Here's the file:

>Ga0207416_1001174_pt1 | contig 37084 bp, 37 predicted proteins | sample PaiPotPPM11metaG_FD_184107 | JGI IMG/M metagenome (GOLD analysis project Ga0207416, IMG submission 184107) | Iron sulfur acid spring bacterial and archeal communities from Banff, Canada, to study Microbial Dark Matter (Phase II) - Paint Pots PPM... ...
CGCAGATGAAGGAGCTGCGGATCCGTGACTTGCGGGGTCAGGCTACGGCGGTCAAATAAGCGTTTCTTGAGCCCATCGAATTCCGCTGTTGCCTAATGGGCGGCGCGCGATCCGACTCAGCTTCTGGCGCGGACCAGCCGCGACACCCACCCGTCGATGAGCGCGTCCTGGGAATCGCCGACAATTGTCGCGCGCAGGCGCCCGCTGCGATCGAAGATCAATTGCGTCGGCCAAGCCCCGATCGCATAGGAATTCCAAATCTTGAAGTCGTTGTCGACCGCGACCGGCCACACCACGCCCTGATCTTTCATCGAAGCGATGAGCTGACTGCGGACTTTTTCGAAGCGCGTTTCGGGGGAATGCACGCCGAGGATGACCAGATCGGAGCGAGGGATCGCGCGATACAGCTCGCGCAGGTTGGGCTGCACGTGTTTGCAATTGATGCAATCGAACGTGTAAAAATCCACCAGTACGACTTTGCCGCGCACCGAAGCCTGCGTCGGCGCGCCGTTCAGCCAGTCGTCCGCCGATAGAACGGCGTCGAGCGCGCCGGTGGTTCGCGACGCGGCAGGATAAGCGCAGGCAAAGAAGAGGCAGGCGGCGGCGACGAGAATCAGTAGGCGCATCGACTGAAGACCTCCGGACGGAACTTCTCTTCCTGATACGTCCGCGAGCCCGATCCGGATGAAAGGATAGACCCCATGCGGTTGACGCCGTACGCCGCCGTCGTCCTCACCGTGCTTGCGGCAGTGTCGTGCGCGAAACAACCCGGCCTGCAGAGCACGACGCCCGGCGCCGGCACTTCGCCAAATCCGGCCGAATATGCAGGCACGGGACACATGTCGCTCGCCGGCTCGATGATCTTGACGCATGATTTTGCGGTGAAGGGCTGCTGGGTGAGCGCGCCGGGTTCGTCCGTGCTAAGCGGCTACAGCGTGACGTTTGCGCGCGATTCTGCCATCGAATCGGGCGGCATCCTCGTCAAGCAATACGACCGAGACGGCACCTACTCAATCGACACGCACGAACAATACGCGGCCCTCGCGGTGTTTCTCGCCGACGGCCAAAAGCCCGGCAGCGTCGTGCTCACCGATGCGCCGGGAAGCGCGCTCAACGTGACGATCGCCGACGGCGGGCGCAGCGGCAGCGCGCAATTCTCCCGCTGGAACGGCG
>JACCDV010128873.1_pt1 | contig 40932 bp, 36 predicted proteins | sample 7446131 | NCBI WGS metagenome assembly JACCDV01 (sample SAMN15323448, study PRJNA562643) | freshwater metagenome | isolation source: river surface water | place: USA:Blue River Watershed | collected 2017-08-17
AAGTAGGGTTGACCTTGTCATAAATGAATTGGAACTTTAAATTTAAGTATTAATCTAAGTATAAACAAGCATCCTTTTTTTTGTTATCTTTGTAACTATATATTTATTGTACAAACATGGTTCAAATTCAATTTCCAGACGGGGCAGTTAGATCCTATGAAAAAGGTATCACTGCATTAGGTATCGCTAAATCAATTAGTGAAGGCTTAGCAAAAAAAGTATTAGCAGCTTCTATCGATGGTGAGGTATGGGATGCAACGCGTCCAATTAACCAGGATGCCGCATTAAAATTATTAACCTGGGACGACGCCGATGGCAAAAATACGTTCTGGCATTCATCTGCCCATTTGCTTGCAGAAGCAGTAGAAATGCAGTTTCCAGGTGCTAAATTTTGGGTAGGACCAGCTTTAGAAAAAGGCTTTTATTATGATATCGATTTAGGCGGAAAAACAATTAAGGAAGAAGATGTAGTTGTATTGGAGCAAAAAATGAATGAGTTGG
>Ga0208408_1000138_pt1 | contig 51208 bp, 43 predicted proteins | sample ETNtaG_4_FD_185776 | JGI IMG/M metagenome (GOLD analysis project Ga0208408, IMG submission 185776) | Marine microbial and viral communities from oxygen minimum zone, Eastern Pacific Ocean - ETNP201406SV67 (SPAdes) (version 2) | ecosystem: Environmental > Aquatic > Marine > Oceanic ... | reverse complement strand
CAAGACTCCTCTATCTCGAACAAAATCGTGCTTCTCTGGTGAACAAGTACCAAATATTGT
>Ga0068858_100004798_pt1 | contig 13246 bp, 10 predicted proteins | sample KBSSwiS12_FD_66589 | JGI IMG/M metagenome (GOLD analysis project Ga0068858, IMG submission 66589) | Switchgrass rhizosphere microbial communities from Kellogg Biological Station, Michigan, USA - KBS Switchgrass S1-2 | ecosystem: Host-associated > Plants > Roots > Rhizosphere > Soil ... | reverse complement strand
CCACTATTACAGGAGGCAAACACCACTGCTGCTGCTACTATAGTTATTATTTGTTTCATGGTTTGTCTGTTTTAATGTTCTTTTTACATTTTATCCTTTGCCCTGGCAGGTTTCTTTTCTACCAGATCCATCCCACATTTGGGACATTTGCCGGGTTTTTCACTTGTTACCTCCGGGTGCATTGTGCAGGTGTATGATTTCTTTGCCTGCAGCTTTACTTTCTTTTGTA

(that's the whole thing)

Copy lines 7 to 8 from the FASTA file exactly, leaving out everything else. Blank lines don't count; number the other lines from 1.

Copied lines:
>Ga0068858_100004798_pt1 | contig 13246 bp, 10 predicted proteins | sample KBSSwiS12_FD_66589 | JGI IMG/M metagenome (GOLD analysis project Ga0068858, IMG submission 66589) | Switchgrass rhizosphere microbial communities from Kellogg Biological Station, Michigan, USA - KBS Switchgrass S1-2 | ecosystem: Host-associated > Plants > Roots > Rhizosphere > Soil ... | reverse complement strand
CCACTATTACAGGAGGCAAACACCACTGCTGCTGCTACTATAGTTATTATTTGTTTCATGGTTTGTCTGTTTTAATGTTCTTTTTACATTTTATCCTTTGCCCTGGCAGGTTTCTTTTCTACCAGATCCATCCCACATTTGGGACATTTGCCGGGTTTTTCACTTGTTACCTCCGGGTGCATTGTGCAGGTGTATGATTTCTTTGCCTGCAGCTTTACTTTCTTTTGTA